from Live Free Learn Free
When my children were babies they
learned things naturally, by watching, imitating, exploring, and asking questions. When they
reached the age of five, our lives inevitably began to focus on school schedules, buses, and
homework. Their endless curiosity and uninhibited learning slowly but surely were restrained
to accommodate the curriculum. They had little tolerance for crowds or the constant hum of a
noisy school day, and they were increasingly frustrated with their lack of time for their
own passions such as art, music, and dance.
I might never have questioned my
long-held belief that children are supposed to go to school, but my own children revolted
against the setup to such an extent that I had to think of an alternative. Their sick days
became more and more frequent. While I worried about their waning attendance, I also noticed
that on the days they were home, even while sick, they were relaxed and blissfully
productive. They would read, create art, and delve into projects of their own choosing.
There was joy and spontaneity in their learning and time to reflect on what had been
absorbed. It was mindful, not hurried or forced. One day it hit me. This is how I want their
learning to be. This is the life I want for my family.
The following school year,
we began our homeschooling journey. Initially, I purchased a packaged curriculum and
followed its agenda. Before long, I realized that my “school at home” approach
was squelching my children’s own ideas, thoughts, and love of learning. Since then I
have simply made sure they have a variety of materials, and I have been available to assist,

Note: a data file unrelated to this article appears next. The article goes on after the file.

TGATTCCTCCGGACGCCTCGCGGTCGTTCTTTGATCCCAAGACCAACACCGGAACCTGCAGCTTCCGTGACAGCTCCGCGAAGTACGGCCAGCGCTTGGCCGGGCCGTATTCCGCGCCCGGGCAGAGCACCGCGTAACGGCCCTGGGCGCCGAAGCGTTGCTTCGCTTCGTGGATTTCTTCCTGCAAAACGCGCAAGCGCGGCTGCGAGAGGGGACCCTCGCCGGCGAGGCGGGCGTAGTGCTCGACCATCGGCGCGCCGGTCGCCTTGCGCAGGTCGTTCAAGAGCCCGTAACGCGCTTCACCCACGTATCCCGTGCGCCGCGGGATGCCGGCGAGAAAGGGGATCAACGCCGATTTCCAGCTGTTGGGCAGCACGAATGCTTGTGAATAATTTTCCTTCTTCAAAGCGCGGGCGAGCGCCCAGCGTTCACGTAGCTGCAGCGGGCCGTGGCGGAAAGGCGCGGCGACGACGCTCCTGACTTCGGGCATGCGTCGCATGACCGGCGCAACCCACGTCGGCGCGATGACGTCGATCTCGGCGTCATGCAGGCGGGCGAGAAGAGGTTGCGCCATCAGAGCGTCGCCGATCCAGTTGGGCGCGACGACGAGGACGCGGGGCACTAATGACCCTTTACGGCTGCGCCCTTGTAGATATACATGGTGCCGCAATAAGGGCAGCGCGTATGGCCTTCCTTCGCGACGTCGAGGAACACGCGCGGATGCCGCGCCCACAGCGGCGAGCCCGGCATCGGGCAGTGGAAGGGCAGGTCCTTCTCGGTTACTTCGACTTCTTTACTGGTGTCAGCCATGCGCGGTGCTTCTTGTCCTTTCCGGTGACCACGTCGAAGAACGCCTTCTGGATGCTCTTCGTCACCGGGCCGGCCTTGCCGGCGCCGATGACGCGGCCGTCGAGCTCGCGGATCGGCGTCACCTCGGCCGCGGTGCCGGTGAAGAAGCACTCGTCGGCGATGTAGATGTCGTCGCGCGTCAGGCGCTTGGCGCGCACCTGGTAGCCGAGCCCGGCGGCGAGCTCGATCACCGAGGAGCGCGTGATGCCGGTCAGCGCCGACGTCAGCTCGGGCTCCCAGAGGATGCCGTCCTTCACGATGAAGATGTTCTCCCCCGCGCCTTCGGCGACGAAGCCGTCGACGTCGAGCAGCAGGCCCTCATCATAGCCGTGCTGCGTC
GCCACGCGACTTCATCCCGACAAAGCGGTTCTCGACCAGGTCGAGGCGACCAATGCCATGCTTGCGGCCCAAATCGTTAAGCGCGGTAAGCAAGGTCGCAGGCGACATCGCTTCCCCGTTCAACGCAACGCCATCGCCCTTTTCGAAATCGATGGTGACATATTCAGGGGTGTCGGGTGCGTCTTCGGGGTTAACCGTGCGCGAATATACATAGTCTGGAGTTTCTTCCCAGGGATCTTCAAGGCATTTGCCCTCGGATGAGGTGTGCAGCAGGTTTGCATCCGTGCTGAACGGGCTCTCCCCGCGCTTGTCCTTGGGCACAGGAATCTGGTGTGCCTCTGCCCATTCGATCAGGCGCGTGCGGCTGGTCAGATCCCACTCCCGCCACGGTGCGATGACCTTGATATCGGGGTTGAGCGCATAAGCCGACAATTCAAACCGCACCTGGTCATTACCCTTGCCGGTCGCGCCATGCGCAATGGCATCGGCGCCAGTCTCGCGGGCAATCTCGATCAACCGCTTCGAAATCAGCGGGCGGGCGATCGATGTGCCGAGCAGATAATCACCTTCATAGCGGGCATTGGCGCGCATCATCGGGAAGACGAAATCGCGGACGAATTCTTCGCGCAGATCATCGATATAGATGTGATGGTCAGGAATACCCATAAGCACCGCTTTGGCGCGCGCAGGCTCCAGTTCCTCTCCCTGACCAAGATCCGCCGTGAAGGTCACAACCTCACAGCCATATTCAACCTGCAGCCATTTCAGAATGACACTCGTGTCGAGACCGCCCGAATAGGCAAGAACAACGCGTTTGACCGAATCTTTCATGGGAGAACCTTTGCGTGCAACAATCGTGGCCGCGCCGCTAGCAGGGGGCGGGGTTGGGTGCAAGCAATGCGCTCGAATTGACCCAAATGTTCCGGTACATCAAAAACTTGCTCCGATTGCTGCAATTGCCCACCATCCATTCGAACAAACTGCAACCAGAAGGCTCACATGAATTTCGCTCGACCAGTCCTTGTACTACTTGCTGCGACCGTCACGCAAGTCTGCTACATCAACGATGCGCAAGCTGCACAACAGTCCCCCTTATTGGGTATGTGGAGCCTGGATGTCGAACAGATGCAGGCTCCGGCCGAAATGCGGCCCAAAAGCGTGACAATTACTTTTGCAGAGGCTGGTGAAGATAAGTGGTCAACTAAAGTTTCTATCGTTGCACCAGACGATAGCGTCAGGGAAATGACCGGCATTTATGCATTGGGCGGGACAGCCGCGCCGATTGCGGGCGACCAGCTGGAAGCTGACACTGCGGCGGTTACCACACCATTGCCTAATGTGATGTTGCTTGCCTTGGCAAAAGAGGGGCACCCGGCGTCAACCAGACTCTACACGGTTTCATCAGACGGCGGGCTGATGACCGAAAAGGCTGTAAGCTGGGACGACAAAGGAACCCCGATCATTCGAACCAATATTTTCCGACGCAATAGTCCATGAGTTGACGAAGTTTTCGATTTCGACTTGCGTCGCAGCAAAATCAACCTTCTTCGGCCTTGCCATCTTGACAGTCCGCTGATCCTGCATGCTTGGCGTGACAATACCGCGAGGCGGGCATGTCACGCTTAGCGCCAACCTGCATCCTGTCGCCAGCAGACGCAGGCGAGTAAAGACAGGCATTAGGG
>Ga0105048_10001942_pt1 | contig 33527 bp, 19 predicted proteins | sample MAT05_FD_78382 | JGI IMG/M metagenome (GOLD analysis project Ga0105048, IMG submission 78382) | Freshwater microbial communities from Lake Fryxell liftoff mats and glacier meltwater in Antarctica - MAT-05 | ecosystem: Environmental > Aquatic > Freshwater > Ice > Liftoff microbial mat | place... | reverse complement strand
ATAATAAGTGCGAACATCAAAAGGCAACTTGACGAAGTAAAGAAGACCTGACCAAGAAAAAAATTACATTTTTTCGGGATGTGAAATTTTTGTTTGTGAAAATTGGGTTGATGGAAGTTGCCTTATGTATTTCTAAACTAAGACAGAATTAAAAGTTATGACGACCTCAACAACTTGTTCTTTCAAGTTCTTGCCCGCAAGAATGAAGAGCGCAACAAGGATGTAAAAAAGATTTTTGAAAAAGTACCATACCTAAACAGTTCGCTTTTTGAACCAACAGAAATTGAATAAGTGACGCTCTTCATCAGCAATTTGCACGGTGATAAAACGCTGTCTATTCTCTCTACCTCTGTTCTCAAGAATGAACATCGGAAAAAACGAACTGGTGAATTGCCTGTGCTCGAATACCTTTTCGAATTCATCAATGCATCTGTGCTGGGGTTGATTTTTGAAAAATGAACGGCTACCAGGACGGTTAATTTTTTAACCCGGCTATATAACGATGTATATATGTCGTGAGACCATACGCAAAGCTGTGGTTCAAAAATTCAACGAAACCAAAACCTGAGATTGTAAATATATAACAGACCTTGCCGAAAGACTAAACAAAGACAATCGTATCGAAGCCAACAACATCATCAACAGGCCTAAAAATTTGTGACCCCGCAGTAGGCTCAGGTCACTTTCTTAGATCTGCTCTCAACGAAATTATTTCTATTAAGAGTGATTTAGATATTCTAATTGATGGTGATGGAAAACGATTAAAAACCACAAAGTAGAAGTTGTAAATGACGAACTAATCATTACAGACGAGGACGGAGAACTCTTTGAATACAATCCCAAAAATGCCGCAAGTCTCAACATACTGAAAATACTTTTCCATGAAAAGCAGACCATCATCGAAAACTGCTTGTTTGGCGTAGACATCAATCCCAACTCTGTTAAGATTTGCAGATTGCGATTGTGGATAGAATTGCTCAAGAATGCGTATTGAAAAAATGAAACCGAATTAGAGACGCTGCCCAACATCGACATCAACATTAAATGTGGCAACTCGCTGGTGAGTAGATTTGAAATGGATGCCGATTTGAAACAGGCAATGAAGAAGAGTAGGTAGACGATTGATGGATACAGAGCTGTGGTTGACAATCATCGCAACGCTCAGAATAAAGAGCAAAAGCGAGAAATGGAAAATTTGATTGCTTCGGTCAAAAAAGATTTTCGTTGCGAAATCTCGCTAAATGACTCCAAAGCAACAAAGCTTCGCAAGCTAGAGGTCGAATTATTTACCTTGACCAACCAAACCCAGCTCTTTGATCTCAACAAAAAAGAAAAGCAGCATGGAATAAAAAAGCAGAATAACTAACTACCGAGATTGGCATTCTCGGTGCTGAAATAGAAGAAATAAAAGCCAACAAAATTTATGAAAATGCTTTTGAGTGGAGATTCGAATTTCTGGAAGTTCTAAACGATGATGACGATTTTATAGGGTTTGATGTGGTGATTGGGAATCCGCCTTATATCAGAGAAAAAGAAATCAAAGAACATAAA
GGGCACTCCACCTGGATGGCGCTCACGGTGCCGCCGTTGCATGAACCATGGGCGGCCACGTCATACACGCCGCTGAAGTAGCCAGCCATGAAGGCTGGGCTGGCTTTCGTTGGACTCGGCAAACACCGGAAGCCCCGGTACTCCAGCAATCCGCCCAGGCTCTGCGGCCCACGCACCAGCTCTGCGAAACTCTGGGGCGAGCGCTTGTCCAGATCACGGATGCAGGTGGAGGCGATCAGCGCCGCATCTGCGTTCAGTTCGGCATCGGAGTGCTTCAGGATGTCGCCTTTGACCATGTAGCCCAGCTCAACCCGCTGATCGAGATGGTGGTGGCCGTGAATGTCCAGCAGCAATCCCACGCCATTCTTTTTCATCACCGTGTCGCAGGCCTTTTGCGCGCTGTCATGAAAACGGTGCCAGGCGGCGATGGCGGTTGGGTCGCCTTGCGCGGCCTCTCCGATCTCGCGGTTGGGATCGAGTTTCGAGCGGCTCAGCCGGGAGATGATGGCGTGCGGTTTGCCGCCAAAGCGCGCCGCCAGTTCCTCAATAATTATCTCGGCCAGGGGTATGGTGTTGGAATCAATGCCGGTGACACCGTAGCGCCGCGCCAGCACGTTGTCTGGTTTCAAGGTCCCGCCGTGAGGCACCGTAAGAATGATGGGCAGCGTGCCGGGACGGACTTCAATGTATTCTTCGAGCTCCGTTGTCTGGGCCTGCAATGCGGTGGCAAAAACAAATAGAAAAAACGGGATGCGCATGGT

answer questions, take them places, and nurture their drive to follow their own interests. I
offer guidance and enthusiasm for their self-directed learning. They set goals for
themselves, such as learning a new song on the piano, or the multiplication tables, or how
to breed guppies. Then, they own the learning because it is theirs.
We have been
able to cut out the busy work and get on with learning by living. My youngest child learned
to read by reading, to tell time by looking at the clock, to use a dictionary by using one,
and to count money to know how much allowance she had left. She was motivated by desire and
necessity, with no worksheets or drills involved. One of her and her sisters’ favorite
activities is to write to pen pals from all over the United States. There is no coaxing
involved. This is not to say we don’t have textbooks or workbooks in our home. We have
several to use as resources. Some days they are used. Other days they aren’t.
My children are learning valuable life skills such as cooking, doing their own laundry,
and making bank transactions. They are learning firsthand what it takes to live life. They
each have a few scheduled activities that they enjoy, and we are fortunate to be able to
travel. Instead of just reading about places, we get to visit some of them.
children are becoming seekers of information, and they know that no question is too trivial
or too big to ask. The questions and the seeking have become as important as the answers.
Dana Laquidara is a writer, wellness
counselor and yoga instructor living and learning with her family in Massachusetts.